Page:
This post is based on three wonderful trips in 2003, 2006 and 2011.
By Jean and Peter Richards
A far corner of Italy keeps drawing us back for its food, its heritage and its welcoming people.
History converges in the Friuli, a bountiful land of good food and drink bordered by Austria, Slovenia and the Veneto, sandwiched between the Carnia mountains and the Adriatic Sea. Celts, Romans, Lombards and Slavs have left their marks on its land, language and culture.
Travel guides advertise the charms of summer with its soft beaches, azure sea, mountain adventures, cultural festivals and endless fieras. We prefer it in late winter when traffic is light, vistas are expansive, cultural sites are uncrowded and the landscapes and ports are coming to life.
A chance line in Faith Heller Willinger’s estimable guide “Eating in Italy” first drew us there in 2003. The Furlans, she wrote, are “the warmest and most hospitable of the Italians.” Three visits on, we heartily concur.
We don’t advocate this for a first trip to Italy, but as a destination for the traveler for whom a fine day might include a leisurely drive in the mountains or along a sparkling seaside, a stop to admire a Lombard temple, a magnificent mosaic or an 18th century villa capped by a meal of honest, tasty, deeply satisfying foods enjoyed in surroundings warmed by the fogular hearth on which they are cooked.
We take our time on the cobbled streets of town after town bordered by beautifully preserved Venetian-inspired buildings. We find a bench from which to watch men painting their fishing boats bright yellow and blue or to savor the sun intensifying colorful Trieste’s sloping landscape on an early Sunday morning.
Then there are the stone squares so central to life’s daily pleasure of coffee sipped in the sun outside a cafe. We would be hard pressed to claim which is best: the loggia in nearby Slovenian Koper overlooking the Venetian town hall or Caffe degli Specchi on Trieste’s Piazza dell’Unita d’Italia. Trieste, port city of legend, intrigue, James Joyce and Illy coffee, is the capital of the Friuli, but one part in the larger administrative region, Friuli-Venezia Giulia.
Its pleasant cities and towns are a sampler of history. Pretty, pastel Palmanova with its nine pointed star formation is considered by some the best example of a planned Renaissance town. Medieval Cividale, first capital of the Lombard Empire, is the site of a rare 8th century Lombard temple. Bustling Udine traces its origins to a hill built by order of Attila the Hun and graced a millennium later by the designs of Andrea Palladio, whose influence carried forth in the 18th century grandeur of Villa Manin at Passariano di Codroipo, home of the last Doge of Venice.
We are often taken by surprise on a drive: the view across the Slovenian hills from the castle in Gorizia, the steeply stepped and deeply moving World War I memorial at Redipuglia, the sensuous Corso Vittorio Emanuele and mellifluous church bells in Pordenone and the delightful arcaded town of Spilimbergo where the lucky residents may have a flat in the castle ravaged 500 years ago by a fire still commemorated annually. Furlans don’t seem to forget. The past is important to them and they share it daily in life and at table.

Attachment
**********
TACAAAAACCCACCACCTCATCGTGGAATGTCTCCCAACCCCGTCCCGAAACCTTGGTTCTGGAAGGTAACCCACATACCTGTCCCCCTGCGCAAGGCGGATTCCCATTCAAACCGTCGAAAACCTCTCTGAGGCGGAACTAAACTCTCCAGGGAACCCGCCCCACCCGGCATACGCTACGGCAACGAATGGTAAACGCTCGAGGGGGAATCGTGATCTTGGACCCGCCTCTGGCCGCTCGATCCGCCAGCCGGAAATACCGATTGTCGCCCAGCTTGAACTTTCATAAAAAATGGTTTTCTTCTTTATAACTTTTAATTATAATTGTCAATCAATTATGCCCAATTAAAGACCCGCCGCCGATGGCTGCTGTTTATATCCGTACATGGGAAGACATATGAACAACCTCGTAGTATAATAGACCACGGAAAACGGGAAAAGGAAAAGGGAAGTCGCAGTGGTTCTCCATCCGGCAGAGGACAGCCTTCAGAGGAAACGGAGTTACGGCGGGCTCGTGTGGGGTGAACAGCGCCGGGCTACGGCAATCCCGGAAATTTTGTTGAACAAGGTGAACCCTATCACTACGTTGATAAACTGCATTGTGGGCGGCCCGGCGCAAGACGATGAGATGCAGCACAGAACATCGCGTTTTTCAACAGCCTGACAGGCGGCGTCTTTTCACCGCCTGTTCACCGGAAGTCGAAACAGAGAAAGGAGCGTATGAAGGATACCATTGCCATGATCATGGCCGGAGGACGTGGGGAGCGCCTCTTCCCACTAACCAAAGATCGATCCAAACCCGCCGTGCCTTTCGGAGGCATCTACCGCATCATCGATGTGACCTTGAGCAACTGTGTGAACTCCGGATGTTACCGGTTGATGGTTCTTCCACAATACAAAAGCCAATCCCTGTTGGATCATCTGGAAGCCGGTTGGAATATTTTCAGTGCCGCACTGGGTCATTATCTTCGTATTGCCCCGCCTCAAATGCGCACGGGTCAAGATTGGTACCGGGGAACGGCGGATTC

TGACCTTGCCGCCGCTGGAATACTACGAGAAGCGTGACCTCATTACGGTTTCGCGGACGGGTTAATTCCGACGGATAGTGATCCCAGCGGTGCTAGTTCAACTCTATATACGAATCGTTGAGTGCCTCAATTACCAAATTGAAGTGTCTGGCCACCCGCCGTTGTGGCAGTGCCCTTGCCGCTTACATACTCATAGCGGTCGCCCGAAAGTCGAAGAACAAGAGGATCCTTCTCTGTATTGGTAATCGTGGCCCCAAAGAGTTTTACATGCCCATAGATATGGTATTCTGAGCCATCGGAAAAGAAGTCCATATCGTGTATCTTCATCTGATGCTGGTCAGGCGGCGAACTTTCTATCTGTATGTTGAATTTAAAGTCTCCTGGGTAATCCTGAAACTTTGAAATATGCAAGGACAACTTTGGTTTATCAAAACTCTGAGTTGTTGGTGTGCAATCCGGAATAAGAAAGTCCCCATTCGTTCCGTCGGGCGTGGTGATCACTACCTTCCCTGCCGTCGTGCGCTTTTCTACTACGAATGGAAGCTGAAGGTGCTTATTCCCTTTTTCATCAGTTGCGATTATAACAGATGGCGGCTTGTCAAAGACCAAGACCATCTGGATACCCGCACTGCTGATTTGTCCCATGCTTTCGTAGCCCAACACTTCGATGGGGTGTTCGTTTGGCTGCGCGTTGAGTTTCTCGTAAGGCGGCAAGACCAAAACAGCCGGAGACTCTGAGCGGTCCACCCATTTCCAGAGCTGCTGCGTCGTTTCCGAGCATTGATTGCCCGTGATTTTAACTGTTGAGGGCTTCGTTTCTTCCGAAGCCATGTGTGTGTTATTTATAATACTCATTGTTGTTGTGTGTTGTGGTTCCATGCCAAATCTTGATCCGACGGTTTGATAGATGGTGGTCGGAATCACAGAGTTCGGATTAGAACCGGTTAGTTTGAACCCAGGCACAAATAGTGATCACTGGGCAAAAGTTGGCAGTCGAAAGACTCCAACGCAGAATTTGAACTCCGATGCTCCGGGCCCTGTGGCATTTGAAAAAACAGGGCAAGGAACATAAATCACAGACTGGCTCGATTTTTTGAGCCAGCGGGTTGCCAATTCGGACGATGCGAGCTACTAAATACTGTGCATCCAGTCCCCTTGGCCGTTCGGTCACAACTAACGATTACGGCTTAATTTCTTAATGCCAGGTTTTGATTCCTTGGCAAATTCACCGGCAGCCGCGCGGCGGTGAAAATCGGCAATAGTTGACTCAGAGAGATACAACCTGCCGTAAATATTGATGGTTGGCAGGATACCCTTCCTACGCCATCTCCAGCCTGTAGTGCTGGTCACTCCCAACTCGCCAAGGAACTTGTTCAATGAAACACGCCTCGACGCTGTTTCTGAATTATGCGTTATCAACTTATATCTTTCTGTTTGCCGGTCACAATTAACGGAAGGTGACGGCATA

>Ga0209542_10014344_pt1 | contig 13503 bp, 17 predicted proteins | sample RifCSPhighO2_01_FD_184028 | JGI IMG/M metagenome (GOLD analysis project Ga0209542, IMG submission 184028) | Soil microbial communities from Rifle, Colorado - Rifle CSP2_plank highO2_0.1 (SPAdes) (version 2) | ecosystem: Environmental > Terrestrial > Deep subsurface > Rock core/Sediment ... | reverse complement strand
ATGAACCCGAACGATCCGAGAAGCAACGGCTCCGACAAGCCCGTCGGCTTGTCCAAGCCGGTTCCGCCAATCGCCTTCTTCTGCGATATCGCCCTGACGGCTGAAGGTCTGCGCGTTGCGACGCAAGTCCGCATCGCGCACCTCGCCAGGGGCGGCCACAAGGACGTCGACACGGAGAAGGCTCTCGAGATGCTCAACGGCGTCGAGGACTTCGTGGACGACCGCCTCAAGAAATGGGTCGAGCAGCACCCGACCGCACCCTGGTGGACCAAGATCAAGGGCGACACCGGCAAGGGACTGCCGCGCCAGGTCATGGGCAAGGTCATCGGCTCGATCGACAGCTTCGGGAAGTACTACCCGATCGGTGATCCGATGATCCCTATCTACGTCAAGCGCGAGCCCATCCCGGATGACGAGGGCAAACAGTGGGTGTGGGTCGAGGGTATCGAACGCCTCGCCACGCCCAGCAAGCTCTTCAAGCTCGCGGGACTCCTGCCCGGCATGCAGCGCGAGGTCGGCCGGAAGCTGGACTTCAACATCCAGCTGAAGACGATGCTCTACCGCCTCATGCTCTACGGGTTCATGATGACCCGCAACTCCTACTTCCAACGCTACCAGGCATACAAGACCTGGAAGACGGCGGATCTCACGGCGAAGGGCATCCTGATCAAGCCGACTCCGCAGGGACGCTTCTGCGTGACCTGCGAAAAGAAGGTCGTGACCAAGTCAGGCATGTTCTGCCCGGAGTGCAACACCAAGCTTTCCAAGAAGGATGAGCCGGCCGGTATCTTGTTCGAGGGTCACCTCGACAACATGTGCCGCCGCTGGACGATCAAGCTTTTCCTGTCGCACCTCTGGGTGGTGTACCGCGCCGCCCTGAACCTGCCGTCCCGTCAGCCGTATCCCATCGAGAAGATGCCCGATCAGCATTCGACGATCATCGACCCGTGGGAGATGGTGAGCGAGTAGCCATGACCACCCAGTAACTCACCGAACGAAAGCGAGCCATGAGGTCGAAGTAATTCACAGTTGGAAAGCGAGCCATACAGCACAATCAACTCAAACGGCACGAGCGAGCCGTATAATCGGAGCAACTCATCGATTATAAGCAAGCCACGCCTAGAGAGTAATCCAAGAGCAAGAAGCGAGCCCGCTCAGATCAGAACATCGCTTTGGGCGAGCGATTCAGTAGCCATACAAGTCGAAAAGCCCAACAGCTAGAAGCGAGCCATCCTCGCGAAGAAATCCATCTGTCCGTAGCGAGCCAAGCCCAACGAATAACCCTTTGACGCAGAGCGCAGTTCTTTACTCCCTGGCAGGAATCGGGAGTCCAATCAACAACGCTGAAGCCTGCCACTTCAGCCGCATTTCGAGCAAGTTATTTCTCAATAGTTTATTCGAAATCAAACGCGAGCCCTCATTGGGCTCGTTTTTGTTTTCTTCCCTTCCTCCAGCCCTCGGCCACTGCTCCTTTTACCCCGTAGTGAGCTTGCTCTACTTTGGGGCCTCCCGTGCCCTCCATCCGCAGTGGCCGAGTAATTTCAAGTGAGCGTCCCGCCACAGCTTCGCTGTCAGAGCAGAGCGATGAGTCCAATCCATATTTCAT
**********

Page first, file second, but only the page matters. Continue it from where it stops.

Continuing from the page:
The past keeps on giving at Aquileia, a charming spot en route to the island resort of Grado. Once an important Roman outpost, Aquileia’s fame now rests on the floor of its
4th century basilica where symbols of Christendom are laid out in one of the largest mosaics extant. The sea monster swallows Jonah, apostles fish an abundant sea; birds are poised amongst cockerels, hares and turtles in a mesmerizing panoply. Down the road, the Museo Archeological displays the remarkable artistry of intaglio, cameo, coinage, glass and life-like tomb figures salvaged from nearby fields. If the art at Aquileia doesn’t make the visitor giddy, the grappa produced at its distillery just might.
Visiting gastronomes increasingly appreciate the Friuli for its food — the kind that’s grown on farms, reared in pastures, aged in mountains and tended in vineyards, prepared with skill and offered with pleasure.
This is the land of cucina povera, but it is rich beyond measure in ingredients that take their character from the earth and cooks who know how to use them. It is often the women who are the curators of a hearth-based heritage determined to maximize taste and minimize waste.
Furlans can make pasta out of almost anything that can be ground into flour — pasta that can be twisted, cut into ribbons, made into pockets, roasted, filled with meat, sauced with potato, dotted with artichokes, speck or the fruits of the sea.
Almost every meal starts with a large plate of hand cut prosciutto; not just any prosciutto, but that said to be the best in Italy whether it be the sweet, dark pink of San Daniele or the delicately smoked specialty of Sauris. Elfin Wolf Petris lives in the Carnia near the top of a mountain trod once by Celts and now reached by switchback roads. He smokes pig and makes a cheese so good it is said that it rarely escapes the Friuli. Signor Petris doesn’t have to leave his smokehouse. Those who know go to him. His prosciutto is indescribably delicious: delicately smoked, rich in flavor and almost silky to cut. His pancetta makes one long for winter’s hearty treats year round. His salami is essential to the trio of ingredients from which one of the most unusual, delicious and celebrated specialties is made: polenta accompanied by warmed slices of salami and sauced with a red wine vinegar reduction.